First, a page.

Going into Mr. Trump’s second year, Mr. McNulty said, the city sees a continuing need for increased infrastructure spending, including for bridge repair and road upkeep in the Pittsburgh area. Although there’s bipartisan agreement that such investment is necessary, he said, there’s no optimism in city hall that 2018 will bring that extra federal spending.
“We haven’t seen any movement over the past year,” but the city is willing to partner with federal entities on the issue, Mr. McNulty said.
He said the city continues to collaborate with federal agencies on issues such as housing tax credits.
Even before Mr. Trump was elected, the state Legislature was skewing more conservative. A large wave of conservatives was elected in 2010, meaning that when the session began in 2011, Republicans controlled both the House and the Senate. It’s remained that way since then, and in recent years, both chambers have passed socially and fiscally conservative legislation.
Many in political circles will be watching to see if frustration with Mr. Trump leads to the election of more Democrats or moderate Republicans.
Several legislators in the southeastern part of the state, particularly in the Philadelphia suburbs, have already announced that they don’t plan to run for re-election. Among them were state Sens.s Stewart Greenleaf and Chuck McIlhinney and Reps. Robert Godshall and Kathy Watson. State Rep. Scott Petri recently left to head the Philadelphia Parking Authority. All of them are Republicans.
Political observers are monitoring the number of women running for spots in the Legislature to see whether there will be an increase. While campaigning has begun in many races — including high-profile ones for governor and lieutenant governor — candidates don’t have to file key paperwork to formalize their runs for several weeks, so it’s not yet clear whether there will be an increase in women candidates.
On the policy side, some anticipate that tax reform at the federal level could put extra momentum behind efforts to change the tax system at the state level. The topic comes up semi-regularly and generally becomes more heated around the time of budget talks.
A spokesman for Gov. Tom Wolf said: “Pennsylvanians are fortunate that the President and Republicans were unable to repeal the Affordable Care Act and replace it with something much worse. Republicans in Congress and the White House tried to make massive cuts to Medicaid, including ending Governor Wolf’s Medicaid expansion, which has helped more than 720,000 Pennsylvanians get access to care. Governor Wolf worked with bipartisan governors to rally support against plans that could have left millions of Pennsylvanians without health insurance or protections for pre-existing conditions and against lifetime caps. We are still waiting for Washington to take up bipartisan reforms that would preserve access and lower the cost of care.”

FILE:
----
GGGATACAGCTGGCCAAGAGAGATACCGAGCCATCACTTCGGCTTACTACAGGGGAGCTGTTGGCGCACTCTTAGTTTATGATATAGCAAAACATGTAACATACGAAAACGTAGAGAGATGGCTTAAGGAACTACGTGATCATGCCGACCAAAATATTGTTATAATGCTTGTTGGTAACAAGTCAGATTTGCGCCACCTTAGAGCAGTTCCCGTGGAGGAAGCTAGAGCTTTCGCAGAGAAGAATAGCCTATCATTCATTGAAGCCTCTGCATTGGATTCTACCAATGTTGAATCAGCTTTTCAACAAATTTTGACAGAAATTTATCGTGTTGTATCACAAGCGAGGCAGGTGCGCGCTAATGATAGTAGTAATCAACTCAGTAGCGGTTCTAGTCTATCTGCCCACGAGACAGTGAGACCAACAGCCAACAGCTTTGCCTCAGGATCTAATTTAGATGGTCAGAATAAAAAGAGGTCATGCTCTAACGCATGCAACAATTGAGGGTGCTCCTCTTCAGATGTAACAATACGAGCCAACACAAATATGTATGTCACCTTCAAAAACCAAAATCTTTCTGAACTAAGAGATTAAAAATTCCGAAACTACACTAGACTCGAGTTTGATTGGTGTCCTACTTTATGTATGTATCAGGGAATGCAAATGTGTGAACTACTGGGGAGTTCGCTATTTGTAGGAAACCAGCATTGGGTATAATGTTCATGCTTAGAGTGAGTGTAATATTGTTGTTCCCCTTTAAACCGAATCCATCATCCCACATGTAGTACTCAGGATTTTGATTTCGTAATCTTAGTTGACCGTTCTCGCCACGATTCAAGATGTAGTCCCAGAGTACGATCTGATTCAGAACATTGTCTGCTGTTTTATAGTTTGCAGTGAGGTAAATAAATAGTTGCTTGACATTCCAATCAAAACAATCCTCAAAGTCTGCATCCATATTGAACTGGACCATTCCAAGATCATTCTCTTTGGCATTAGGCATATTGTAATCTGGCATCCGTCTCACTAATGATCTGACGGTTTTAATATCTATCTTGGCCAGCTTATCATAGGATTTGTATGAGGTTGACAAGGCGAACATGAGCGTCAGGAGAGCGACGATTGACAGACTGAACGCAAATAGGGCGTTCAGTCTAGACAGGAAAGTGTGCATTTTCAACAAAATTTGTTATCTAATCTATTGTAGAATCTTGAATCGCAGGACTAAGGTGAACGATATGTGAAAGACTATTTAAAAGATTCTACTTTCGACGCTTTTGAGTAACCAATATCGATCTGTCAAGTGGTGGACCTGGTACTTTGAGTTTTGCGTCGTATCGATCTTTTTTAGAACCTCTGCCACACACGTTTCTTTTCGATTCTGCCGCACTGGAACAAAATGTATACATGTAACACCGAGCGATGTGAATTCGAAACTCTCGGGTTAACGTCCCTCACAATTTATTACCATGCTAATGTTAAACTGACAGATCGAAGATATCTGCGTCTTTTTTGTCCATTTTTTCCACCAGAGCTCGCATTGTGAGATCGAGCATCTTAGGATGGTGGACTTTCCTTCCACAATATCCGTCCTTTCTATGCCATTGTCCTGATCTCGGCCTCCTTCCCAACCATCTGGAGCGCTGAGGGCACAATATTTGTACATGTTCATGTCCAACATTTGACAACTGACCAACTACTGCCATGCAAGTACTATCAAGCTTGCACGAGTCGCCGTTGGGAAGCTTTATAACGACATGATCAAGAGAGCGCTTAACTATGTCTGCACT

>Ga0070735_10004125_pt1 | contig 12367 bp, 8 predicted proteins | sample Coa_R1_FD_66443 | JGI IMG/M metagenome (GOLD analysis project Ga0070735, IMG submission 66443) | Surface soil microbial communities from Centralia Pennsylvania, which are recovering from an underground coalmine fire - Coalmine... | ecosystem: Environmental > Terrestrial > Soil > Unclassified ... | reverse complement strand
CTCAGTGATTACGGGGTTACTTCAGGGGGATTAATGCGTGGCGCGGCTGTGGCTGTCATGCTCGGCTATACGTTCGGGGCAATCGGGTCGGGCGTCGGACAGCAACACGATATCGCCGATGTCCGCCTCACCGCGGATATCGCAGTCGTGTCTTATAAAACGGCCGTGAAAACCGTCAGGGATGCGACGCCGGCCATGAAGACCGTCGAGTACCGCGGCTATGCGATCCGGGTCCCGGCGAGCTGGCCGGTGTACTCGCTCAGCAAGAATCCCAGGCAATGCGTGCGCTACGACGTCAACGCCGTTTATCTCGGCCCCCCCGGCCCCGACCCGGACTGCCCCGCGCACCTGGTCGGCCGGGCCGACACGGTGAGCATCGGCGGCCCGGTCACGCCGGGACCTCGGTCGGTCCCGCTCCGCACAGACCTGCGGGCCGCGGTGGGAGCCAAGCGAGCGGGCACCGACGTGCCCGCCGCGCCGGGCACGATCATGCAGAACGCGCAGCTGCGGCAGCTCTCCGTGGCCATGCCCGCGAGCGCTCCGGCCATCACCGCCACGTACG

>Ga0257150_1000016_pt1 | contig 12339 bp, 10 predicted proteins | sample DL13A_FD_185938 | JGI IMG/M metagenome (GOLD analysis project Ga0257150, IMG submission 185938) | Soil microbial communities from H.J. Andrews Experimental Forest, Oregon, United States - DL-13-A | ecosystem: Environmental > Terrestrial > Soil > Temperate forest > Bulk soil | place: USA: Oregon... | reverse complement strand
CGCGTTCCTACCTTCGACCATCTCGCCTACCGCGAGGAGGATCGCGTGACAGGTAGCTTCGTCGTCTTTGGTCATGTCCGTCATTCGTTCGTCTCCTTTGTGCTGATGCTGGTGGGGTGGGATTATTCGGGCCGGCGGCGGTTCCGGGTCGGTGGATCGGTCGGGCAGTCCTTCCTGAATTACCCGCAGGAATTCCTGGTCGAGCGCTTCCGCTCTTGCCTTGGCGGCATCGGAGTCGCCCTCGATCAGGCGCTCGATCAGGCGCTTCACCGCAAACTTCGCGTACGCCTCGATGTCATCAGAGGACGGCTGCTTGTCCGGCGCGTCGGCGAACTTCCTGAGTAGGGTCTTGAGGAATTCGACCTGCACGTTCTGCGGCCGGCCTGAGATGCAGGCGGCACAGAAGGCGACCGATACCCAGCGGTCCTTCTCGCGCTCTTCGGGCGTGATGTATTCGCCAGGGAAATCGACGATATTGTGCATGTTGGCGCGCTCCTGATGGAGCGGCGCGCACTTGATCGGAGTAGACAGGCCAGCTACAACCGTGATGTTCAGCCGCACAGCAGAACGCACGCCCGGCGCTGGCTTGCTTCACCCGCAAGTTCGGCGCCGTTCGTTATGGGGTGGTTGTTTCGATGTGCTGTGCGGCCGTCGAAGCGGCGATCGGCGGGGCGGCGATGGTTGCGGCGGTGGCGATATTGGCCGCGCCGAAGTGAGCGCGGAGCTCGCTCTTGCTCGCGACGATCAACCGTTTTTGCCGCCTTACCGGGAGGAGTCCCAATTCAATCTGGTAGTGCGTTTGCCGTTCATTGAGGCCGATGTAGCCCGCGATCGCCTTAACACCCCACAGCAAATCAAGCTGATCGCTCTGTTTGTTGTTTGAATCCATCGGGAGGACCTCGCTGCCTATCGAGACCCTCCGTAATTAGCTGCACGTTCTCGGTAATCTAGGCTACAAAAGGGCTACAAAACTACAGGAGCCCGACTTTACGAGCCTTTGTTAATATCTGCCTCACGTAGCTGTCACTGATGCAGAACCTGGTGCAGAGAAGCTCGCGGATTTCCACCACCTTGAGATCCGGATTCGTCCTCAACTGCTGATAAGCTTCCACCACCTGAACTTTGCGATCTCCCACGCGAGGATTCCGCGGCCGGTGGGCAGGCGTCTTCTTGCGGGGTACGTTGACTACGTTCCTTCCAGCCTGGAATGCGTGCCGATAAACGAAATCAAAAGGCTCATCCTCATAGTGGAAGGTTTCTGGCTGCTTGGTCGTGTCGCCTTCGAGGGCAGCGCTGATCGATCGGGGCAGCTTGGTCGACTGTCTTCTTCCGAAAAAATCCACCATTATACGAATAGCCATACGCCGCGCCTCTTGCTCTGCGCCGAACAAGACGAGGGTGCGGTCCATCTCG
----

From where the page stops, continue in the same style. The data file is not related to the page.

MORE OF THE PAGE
U.S. Reps. Mike Doyle, D-Pa., and Mike Kelly, R-Butler, expect more of the same from Mr. Trump this year. For Mr. Kelly, that’s a great thing. For Mr. Doyle, not so much.
“I haven’t really seen anything come out of this administration that’s been a big benefit to our city,” Mr. Doyle said. “He’s talked a lot about bringing back coal and steel, but another mine just closed in Greene County, and I don’t see where he’s brought any steel mills back online.”
Mr. Kelly said the president – by cuts to both taxes and regulations – has set the stage for job creation in Pittsburgh. The stock market is up, unemployment is down, manufacturing is rebounding, and that’s just the beginning, the way Mr. Kelly sees it.
“The economy is just taking off. It’s just starting to roar. Nobody can argue that things aren’t looking up,” he said. “You can’t force a market, but you can build toward creating a market,” for coal and steel, and that’s what Mr. Trump is doing.
“You need to produce the need, and when we get the economy really moving there’s going be a great need” for steel, he said.
That need will be driven by infrastructure projects that he expects the president and Congress to approve in order to build and fortify roads, bridges, rails, runways and waterways.
That’s something Democrats want to see, too.
“I’d like to see the president start to work with us,” Mr. Doyle said. “We could have a real infrastructure. That would be a good thing for Pittsburgh, and I would be willing to work with him on a real infrastructure bill. I would hope that would be a focus for him in the next year.”
First Published January 27, 2018